Diarrhea check…

Pet’s health has to be monitored and anything out of the ordinary has to be taken care of immediately. Diarrhea is a common cause of panic. Abnormal stool calls for a visit to the vet, but it is important that the causes of diarrhea are understood so that treatment and sometimes even prevention are possible.

What is diarrhea?

Diarrhea is a symptom and not a disease by itself, characterised by increase in frequency of stool and change of consistency in faeces.

Why diarrhea occurs…

It can be caused by many aetiological factors like viral, bacterial, protozoa, parasitic, chemical, toxic agents. The dog will pass frequent and large volume of watery stool often containing blood or clots or digested blood in case of small intestinal origin. If the origin is large intestinal then there will be frequent small quantity of semisolid or pasty stool and sometimes fresh blood- this is called dysentery. Diarrhea is sometimes associated with vomiting if there is concurrent gastritis.

What happens in diarrhea…

A stomach upset can result in different kinds of faeces:

  • Light brown stools are usually the result of excess bilirubin and iron in the body. Lighter coloured stool which appears watery or contains mucus, indicates intestinal inflammation, also known as gastritis.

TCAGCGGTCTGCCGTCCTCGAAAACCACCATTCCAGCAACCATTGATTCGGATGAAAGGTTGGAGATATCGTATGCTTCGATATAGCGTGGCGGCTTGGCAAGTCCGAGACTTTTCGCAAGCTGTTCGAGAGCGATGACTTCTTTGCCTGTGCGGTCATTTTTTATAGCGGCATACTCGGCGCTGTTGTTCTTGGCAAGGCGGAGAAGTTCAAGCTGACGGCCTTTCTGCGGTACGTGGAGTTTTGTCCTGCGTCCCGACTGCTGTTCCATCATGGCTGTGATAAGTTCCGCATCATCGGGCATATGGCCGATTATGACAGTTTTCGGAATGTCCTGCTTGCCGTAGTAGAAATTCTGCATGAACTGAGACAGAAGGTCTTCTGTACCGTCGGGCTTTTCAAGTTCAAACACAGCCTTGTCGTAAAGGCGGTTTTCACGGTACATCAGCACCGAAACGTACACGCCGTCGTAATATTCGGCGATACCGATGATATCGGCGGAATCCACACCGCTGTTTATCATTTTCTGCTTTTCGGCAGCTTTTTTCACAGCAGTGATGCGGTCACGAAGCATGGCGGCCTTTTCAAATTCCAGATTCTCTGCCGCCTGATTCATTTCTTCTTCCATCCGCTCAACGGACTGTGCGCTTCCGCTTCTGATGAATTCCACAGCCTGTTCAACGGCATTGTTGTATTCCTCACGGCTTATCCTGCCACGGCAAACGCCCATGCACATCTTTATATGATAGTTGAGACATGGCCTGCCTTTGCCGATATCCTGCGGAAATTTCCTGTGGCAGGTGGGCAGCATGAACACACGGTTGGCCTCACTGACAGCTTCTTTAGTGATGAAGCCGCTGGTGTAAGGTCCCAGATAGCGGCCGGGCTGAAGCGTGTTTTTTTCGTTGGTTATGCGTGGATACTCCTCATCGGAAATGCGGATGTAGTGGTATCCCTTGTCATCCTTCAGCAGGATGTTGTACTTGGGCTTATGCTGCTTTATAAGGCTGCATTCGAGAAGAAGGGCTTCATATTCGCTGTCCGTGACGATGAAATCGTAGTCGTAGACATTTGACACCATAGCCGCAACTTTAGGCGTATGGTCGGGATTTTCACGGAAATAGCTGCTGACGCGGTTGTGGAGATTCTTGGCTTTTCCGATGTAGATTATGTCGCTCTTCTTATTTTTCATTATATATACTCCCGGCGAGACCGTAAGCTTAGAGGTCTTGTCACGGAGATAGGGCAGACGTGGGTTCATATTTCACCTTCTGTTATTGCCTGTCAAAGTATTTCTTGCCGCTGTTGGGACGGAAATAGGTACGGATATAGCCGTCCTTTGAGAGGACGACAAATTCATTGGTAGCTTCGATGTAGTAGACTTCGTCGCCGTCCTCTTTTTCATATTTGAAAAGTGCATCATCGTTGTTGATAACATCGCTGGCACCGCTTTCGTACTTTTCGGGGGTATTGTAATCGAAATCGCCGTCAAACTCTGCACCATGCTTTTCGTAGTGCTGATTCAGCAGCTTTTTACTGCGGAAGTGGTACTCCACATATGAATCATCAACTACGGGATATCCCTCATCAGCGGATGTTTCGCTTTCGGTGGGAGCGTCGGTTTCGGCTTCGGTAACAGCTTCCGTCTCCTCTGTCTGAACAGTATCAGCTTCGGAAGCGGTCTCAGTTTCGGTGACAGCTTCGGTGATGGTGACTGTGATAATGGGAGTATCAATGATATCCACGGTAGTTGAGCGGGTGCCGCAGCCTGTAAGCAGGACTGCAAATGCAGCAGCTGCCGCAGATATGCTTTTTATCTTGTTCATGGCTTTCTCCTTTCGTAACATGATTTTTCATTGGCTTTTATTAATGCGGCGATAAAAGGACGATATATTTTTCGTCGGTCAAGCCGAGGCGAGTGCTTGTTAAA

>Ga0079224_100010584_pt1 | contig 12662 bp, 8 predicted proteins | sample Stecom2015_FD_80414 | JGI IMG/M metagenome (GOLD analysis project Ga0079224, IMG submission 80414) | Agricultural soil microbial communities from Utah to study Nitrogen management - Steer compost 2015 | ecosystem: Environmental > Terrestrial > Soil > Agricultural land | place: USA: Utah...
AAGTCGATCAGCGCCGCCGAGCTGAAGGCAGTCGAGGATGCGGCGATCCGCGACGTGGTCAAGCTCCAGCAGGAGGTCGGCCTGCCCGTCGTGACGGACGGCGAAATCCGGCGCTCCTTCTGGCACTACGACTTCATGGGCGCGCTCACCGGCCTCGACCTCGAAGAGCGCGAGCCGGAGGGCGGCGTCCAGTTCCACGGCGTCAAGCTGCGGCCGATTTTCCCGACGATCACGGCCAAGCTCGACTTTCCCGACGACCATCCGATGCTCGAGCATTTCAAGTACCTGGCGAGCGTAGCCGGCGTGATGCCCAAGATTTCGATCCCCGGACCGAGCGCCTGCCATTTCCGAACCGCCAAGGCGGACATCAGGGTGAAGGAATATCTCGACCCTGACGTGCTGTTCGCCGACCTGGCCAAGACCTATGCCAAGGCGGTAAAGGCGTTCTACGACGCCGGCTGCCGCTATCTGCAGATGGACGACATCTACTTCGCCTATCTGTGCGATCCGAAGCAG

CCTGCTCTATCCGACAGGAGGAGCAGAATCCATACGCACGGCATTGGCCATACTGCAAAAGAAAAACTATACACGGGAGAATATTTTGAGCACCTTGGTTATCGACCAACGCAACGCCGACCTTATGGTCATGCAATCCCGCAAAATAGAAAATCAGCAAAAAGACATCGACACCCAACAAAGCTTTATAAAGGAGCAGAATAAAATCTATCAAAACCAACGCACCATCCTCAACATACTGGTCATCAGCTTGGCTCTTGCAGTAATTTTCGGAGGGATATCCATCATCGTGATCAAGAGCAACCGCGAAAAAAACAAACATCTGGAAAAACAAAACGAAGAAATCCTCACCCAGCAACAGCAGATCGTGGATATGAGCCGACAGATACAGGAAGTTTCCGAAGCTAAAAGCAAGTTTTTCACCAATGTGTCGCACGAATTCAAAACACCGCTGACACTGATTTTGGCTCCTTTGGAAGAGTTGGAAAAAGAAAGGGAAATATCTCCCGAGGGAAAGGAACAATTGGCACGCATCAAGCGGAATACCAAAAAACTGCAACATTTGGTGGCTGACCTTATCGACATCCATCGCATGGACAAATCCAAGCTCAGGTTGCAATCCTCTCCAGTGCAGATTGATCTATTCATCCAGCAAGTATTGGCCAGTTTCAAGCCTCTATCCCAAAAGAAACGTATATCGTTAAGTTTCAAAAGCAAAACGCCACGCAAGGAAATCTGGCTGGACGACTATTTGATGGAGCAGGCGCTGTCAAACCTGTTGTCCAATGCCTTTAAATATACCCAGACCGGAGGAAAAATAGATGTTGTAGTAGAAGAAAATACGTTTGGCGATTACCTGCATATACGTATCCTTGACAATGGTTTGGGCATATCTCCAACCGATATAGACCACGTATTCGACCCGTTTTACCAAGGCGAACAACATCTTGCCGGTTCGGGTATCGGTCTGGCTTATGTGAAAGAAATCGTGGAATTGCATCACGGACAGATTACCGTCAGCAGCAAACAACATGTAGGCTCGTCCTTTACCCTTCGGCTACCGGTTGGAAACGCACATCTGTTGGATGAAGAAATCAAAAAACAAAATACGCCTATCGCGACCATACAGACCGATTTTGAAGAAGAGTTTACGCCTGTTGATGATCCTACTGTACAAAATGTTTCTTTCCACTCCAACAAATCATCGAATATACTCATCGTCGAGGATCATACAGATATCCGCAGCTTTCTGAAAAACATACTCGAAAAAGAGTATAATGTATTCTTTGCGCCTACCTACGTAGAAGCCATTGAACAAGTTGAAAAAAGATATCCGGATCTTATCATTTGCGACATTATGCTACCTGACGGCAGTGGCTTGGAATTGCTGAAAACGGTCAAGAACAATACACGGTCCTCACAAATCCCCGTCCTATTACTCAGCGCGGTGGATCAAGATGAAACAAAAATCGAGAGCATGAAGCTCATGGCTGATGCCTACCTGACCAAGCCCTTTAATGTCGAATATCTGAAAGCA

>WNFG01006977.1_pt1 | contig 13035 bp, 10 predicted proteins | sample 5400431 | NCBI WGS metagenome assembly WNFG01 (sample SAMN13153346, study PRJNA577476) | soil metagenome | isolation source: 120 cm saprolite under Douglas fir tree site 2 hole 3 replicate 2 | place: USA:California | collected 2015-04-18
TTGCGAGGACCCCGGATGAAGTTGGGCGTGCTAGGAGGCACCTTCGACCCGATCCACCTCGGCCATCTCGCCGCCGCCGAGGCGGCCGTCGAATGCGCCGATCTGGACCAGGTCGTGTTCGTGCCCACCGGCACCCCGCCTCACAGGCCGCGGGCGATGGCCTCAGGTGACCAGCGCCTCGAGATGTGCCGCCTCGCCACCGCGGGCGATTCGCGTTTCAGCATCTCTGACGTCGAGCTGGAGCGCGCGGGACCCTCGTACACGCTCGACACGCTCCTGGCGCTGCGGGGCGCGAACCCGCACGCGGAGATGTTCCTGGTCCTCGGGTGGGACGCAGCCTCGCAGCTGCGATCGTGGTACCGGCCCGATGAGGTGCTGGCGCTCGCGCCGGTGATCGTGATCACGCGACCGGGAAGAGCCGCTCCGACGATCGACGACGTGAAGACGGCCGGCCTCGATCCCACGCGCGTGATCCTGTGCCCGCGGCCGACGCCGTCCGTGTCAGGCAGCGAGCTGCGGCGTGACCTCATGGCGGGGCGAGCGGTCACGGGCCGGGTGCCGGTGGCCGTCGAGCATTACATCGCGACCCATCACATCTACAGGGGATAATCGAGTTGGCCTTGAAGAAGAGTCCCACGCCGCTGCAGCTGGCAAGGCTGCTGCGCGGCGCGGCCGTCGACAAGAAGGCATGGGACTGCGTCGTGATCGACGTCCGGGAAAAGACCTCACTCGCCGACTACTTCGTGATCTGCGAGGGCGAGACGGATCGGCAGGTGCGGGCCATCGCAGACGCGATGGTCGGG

• Greenish brown faeces occur when bile (produced by liver to digest fats) passes through the intestinal tract without proper processing.
  • Black stools result from blood in the digestive system and so are a major cause for concern. Although certain medications may cause black stool for a couple of days as well.

Treatment: If your dog is showing symptoms of diarrhea, immediately contact the vet to identify the cause and accordingly treat him. As a first aid, sufficient ORS should be fed to the pet and normal meal should be skipped at least for half a day. The vet may prescribe oral medication, but depending on the severity and duration, saline injections may be needed.

Prevention: To prevent diarrhea, the aim should be at preventing the causes. For example, viral causes can be prevented by proper vaccination. Parasitic causes can be combated with periodical deworming, preventing animals exposure to potential bacterial, toxins, stale food etc may have the potential benefits of preventing the symptoms of diarrhea.
In the late summer and early rainy season, viral diarrhea like parvo, corona, parasitic and food poisoning are common. However, diarrhea can easily be prevented and checked with timely veterinary intervention.

(With inputs from Dr Snehashish Banerjee, Kolkata)